For the first time that night, I woke up alone. My home for the night was a small dry cave, entered from above, where I had slept on a bed of bracken. Dinner had been a mug of heather tea, fresh from the hillside. I cooked the tea on a fire which I made from sticks and driftwood.
From the mouth of my cave I could see the greens and browns of the hillside, and the blue Atlantic Ocean beyond, with the other islands of the Inner Hebrides. I had survived alone on my island for 18 hours, without taking any food or drink with me from base. I had a strange mixture of feelings - quite proud of myself, but uncomfortable from midge bites and a bump on the head.
Once I got back to base I found out how the others had got on. Everyone else had "survived" in groups of three or four, some going further away on to other islands joined up at low tide. Some had tried to kill a rabbit for food; others had eaten plants, berries and even shellfish, as we had been taught on the overnight expedition earlier in the week. All were glad to get back to normal food with a hot cooked breakfast.
Rua Fiola is a small, private island belonging to the Johnson-Ferguson family, who have built a timber cabin there as the base of an Exploration Centre. The whole family were there, including the three children. Torquil, the father, farms in the winter and runs holidays for groups of about 35 people aged 9 to 17 in the summer. My friend Jonathan and I went last July when I was 13; there was also a group of about 20 from Gresham's School in Norfolk.
Rua Fiola is an ideal spot because it's near to Oban, so it was easy to get there by rail up the West Highland line from Glasgow. You can't see any other man-made structure for miles and miles except Cullipool (a small fishing village). There is no electricity on the island: we used oil lamps and cooked on bottled gas in the house.
Despite there being no television, there was masses to do and see. During my stay I did all the outdoor activities you can imagine - canoeing, climbing, abseiling, fishing, not to mention the survival skills we needed for our overnight adventure. Any time you wanted, you could go on a giant swing or a trampoline or a small assault course. At the end of the week, we all went on a huge flying fox from the cliff top to the base, ending up in a giant mud bath where treasure is supposed to be buried.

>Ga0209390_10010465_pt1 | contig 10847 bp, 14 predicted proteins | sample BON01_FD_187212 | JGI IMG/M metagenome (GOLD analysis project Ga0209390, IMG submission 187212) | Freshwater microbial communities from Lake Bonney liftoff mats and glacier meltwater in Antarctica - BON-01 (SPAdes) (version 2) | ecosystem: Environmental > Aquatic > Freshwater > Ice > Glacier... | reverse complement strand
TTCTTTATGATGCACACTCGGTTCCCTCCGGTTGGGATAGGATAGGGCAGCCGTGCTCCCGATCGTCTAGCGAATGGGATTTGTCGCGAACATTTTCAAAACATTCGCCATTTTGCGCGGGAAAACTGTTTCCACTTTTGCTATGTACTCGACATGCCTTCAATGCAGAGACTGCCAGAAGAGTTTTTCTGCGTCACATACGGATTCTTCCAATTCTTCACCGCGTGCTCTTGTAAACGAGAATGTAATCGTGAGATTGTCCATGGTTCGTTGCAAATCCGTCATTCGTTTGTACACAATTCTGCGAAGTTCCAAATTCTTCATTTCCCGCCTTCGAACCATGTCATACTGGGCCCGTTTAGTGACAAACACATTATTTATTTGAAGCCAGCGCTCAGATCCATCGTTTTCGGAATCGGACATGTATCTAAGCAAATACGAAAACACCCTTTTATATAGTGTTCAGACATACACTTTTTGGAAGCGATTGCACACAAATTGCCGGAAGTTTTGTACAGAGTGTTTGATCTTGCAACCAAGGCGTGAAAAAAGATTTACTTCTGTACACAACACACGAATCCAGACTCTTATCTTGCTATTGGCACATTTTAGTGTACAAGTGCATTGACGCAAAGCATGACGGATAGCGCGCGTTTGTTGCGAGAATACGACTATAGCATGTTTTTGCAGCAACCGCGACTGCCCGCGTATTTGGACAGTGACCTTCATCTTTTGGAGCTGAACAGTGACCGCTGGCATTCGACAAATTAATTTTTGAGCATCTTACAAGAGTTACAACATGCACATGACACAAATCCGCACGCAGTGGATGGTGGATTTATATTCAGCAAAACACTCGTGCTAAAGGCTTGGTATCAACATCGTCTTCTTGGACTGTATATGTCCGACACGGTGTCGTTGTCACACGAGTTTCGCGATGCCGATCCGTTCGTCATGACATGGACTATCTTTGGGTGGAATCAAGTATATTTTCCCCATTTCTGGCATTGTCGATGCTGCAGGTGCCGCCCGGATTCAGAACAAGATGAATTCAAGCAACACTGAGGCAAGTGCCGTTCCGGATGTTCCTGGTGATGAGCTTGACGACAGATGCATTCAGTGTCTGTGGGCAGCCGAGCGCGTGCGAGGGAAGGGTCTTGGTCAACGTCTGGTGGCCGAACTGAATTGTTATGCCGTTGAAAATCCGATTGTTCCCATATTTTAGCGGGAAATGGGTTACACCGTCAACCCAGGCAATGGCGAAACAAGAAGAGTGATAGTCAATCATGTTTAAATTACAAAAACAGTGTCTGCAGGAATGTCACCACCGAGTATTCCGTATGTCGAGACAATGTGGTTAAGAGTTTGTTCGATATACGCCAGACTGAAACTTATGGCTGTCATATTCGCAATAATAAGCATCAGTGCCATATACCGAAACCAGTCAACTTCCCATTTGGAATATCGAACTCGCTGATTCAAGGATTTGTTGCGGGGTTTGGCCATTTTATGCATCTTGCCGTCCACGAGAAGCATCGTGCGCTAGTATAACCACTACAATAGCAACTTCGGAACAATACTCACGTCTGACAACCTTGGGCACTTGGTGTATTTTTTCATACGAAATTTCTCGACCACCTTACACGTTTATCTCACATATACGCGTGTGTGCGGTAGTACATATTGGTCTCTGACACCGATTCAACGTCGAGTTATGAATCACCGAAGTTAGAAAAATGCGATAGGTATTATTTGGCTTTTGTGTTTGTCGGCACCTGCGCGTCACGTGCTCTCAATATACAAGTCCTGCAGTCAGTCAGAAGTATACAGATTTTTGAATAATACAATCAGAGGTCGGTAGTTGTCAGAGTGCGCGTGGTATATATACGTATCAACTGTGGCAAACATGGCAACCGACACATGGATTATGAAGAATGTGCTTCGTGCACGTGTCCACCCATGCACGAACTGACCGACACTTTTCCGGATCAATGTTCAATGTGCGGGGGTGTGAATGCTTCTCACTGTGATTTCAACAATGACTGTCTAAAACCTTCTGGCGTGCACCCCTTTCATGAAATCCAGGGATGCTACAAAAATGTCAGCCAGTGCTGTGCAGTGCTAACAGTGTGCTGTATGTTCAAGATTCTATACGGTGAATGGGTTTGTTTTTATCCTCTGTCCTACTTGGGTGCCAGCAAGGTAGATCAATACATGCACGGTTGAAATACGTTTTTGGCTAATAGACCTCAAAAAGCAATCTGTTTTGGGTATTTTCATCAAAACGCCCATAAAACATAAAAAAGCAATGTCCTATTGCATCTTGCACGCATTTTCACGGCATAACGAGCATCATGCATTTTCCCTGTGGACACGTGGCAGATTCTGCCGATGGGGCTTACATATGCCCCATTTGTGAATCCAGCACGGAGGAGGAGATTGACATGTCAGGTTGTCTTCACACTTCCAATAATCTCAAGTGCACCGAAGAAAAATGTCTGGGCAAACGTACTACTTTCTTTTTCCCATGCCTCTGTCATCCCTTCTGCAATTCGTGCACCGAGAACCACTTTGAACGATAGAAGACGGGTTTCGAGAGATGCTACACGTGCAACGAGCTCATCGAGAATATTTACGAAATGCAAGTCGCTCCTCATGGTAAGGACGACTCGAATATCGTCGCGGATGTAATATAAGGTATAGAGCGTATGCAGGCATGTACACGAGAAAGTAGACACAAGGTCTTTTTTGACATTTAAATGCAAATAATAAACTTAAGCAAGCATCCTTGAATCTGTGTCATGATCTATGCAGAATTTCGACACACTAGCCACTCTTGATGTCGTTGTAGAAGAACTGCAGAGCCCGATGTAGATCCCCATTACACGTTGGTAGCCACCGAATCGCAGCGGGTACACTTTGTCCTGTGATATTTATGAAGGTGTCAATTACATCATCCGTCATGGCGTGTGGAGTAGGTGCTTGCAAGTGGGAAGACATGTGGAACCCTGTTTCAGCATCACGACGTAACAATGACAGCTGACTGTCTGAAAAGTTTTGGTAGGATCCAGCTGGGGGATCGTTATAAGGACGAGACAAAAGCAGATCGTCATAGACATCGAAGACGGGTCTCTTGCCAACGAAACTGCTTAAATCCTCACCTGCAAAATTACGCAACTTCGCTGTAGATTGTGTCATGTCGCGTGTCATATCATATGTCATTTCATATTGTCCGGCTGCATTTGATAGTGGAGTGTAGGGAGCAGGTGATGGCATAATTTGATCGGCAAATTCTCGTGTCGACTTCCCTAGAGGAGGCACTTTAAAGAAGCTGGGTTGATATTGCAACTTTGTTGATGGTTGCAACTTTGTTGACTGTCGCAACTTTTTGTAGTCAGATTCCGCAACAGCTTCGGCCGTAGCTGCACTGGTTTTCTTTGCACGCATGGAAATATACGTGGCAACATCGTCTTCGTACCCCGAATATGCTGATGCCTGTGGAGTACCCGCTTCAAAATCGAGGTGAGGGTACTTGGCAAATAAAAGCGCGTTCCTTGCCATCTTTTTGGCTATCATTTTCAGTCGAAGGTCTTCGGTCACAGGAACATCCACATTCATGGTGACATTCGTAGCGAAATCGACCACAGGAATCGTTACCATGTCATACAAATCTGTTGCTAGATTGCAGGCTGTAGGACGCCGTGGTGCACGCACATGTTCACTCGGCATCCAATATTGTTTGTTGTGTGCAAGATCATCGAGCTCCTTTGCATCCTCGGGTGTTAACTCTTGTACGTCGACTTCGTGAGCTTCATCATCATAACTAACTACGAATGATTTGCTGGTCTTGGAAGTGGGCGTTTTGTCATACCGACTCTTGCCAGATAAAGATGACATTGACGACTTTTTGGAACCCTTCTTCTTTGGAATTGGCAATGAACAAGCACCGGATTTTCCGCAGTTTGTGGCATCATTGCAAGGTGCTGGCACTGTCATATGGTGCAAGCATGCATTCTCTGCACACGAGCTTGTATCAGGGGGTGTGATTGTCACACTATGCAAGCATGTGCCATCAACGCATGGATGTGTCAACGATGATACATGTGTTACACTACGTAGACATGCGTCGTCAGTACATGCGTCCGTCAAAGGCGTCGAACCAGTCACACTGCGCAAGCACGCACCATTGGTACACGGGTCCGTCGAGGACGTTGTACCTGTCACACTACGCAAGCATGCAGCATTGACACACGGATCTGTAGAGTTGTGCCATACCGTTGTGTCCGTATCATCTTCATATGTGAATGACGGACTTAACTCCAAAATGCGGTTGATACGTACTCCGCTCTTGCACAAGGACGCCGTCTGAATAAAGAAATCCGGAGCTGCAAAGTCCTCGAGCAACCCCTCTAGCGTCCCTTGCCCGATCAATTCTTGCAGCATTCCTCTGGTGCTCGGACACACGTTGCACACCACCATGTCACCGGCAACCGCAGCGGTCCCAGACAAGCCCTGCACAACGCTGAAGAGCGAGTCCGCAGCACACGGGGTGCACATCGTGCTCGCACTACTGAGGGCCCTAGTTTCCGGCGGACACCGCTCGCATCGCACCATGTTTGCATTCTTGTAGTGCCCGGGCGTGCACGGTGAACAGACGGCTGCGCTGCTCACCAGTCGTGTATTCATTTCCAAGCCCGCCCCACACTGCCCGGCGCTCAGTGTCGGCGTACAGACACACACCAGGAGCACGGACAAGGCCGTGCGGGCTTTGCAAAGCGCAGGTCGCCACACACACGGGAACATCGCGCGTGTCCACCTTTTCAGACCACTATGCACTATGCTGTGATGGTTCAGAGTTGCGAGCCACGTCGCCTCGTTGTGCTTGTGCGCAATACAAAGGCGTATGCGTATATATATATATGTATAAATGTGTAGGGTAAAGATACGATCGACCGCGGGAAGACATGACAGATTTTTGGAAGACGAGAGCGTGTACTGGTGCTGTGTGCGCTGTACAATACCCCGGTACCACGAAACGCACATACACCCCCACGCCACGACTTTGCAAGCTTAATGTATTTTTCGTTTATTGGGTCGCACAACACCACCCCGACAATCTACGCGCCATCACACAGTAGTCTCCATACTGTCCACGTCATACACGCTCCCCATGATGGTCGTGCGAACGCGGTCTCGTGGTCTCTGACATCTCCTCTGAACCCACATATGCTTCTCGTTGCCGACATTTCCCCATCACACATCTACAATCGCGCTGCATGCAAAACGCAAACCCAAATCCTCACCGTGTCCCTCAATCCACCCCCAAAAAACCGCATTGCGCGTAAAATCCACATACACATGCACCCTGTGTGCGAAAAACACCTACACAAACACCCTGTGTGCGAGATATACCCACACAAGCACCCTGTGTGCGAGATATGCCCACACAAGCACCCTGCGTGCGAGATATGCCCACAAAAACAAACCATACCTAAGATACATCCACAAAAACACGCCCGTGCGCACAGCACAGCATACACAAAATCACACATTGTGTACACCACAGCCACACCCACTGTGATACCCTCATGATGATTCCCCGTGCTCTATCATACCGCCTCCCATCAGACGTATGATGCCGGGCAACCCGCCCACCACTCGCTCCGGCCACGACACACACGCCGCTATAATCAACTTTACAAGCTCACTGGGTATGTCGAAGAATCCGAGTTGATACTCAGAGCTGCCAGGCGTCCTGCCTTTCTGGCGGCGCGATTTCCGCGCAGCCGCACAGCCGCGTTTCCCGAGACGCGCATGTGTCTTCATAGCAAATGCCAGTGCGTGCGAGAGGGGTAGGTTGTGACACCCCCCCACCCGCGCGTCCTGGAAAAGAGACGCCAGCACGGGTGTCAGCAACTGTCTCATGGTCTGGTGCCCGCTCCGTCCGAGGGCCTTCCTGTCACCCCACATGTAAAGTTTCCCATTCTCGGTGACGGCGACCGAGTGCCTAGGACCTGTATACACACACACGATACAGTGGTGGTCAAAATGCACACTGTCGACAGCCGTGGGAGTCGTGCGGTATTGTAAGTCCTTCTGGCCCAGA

Because the island is so remote, you are always seeing interesting wildlife. During my week I saw lots or cormorants and shags, and sea otters swimming in the distance. We also saw seals basking on the rocks, and the boat got so close you could have leaned out and almost touched them.
The instruction was the best I have ever found at such a centre. It's much more adventurous than the average activity holiday, and more fun than a Scout holiday. Everyone was very safety-minded, and they had all the right gear, which made me a little less unhappy about dangling mid-air 50 feet above hard, rocky ground.
Torquil met us off the train at Oban. From there transport to and from the island is by two jet boats called Eider and Sulaire. The main boat drivers - Big Al and John - are very good indeed, and if you ask nicely they might even let you have a go. One afternoon, Big Al saw a strange fishing boat on the waters and went over to investigate. It turned out that the strangers were up to no good, so we saw them off.
Looking back on my week there, I learned lots of new skills and I got on well with the other young people. However, the main thing I learned was to rely on myself, and that I could survive alone in the wild in Scotland. It was unforgettable.
Details from Wild Island Exploration, Solwaybank, Canonbie, Dumfriesshire DG14 OXS. Tel: 0138 373 2240 Sandy Bloomer is a pupil at Dunblane High School